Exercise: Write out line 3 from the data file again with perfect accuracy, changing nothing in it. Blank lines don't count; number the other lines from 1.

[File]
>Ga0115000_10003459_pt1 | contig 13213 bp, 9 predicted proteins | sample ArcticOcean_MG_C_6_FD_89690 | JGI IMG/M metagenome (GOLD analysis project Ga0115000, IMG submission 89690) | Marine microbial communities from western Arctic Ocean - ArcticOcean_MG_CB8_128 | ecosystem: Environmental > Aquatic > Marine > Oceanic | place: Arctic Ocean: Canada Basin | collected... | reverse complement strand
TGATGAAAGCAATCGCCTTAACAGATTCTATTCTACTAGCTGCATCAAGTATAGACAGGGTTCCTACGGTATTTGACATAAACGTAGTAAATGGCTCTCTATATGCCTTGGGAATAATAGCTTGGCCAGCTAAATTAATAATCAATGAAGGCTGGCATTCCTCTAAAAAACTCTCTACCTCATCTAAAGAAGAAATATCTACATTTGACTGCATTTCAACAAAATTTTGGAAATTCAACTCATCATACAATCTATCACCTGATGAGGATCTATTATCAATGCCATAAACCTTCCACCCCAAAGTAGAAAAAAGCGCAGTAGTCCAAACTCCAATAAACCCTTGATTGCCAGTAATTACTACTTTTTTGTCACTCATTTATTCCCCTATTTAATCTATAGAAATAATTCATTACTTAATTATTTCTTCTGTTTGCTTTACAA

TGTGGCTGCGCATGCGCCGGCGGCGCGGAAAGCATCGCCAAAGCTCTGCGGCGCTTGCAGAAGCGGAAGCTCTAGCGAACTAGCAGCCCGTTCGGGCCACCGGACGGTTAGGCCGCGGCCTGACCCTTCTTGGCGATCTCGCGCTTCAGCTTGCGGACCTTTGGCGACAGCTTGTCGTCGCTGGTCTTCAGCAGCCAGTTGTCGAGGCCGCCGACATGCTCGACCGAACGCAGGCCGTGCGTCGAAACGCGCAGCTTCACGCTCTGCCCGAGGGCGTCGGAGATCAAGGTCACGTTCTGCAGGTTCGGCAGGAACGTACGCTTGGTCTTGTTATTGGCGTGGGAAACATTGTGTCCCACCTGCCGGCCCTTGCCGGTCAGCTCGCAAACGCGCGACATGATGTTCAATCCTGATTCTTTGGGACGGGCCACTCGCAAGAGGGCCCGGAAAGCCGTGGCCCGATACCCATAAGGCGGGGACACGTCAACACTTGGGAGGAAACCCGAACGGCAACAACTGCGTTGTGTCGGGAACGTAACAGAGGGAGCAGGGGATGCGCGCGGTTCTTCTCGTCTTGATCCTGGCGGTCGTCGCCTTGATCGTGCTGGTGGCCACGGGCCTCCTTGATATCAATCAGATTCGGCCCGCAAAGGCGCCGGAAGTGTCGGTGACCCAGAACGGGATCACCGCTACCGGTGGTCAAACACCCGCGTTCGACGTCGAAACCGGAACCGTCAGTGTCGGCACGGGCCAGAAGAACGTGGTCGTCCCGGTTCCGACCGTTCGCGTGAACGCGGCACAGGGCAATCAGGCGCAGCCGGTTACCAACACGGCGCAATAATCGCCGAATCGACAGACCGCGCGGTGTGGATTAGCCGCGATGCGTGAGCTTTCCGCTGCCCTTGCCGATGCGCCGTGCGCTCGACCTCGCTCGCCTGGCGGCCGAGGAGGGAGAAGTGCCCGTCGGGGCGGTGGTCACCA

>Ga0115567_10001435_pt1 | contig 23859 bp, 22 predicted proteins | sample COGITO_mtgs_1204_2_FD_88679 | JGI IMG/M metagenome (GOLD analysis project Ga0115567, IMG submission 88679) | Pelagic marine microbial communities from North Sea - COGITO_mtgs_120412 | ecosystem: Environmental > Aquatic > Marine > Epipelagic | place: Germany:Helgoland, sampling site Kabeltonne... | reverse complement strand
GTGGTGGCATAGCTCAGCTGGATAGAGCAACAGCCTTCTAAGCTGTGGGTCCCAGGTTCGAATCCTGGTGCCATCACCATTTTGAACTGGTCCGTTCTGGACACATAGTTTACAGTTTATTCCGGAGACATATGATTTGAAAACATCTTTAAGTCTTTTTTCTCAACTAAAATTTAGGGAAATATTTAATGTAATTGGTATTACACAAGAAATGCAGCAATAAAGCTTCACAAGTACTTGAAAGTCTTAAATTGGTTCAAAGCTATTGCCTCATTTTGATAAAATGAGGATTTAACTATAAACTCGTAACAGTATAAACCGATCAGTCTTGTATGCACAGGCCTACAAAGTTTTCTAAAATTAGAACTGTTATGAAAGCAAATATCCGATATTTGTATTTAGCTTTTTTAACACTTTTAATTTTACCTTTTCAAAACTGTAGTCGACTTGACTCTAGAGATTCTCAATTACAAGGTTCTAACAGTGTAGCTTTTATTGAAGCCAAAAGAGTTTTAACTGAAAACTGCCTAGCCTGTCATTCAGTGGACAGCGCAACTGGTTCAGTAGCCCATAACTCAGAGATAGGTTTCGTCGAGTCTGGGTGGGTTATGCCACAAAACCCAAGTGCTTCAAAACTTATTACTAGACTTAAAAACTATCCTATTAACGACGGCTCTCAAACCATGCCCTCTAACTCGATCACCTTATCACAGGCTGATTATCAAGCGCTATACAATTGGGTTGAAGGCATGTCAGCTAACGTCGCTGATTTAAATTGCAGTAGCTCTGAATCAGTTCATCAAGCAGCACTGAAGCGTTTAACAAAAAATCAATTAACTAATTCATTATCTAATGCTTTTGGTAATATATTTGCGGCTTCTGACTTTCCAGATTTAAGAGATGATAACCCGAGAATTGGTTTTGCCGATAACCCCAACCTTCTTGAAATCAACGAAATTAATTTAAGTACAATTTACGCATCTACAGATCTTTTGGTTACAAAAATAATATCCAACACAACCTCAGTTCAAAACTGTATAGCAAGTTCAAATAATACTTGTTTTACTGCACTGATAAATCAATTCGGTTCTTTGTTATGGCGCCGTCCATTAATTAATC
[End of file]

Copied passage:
TGTGGCTGCGCATGCGCCGGCGGCGCGGAAAGCATCGCCAAAGCTCTGCGGCGCTTGCAGAAGCGGAAGCTCTAGCGAACTAGCAGCCCGTTCGGGCCACCGGACGGTTAGGCCGCGGCCTGACCCTTCTTGGCGATCTCGCGCTTCAGCTTGCGGACCTTTGGCGACAGCTTGTCGTCGCTGGTCTTCAGCAGCCAGTTGTCGAGGCCGCCGACATGCTCGACCGAACGCAGGCCGTGCGTCGAAACGCGCAGCTTCACGCTCTGCCCGAGGGCGTCGGAGATCAAGGTCACGTTCTGCAGGTTCGGCAGGAACGTACGCTTGGTCTTGTTATTGGCGTGGGAAACATTGTGTCCCACCTGCCGGCCCTTGCCGGTCAGCTCGCAAACGCGCGACATGATGTTCAATCCTGATTCTTTGGGACGGGCCACTCGCAAGAGGGCCCGGAAAGCCGTGGCCCGATACCCATAAGGCGGGGACACGTCAACACTTGGGAGGAAACCCGAACGGCAACAACTGCGTTGTGTCGGGAACGTAACAGAGGGAGCAGGGGATGCGCGCGGTTCTTCTCGTCTTGATCCTGGCGGTCGTCGCCTTGATCGTGCTGGTGGCCACGGGCCTCCTTGATATCAATCAGATTCGGCCCGCAAAGGCGCCGGAAGTGTCGGTGACCCAGAACGGGATCACCGCTACCGGTGGTCAAACACCCGCGTTCGACGTCGAAACCGGAACCGTCAGTGTCGGCACGGGCCAGAAGAACGTGGTCGTCCCGGTTCCGACCGTTCGCGTGAACGCGGCACAGGGCAATCAGGCGCAGCCGGTTACCAACACGGCGCAATAATCGCCGAATCGACAGACCGCGCGGTGTGGATTAGCCGCGATGCGTGAGCTTTCCGCTGCCCTTGCCGATGCGCCGTGCGCTCGACCTCGCTCGCCTGGCGGCCGAGGAGGGAGAAGTGCCCGTCGGGGCGGTGGTCACCA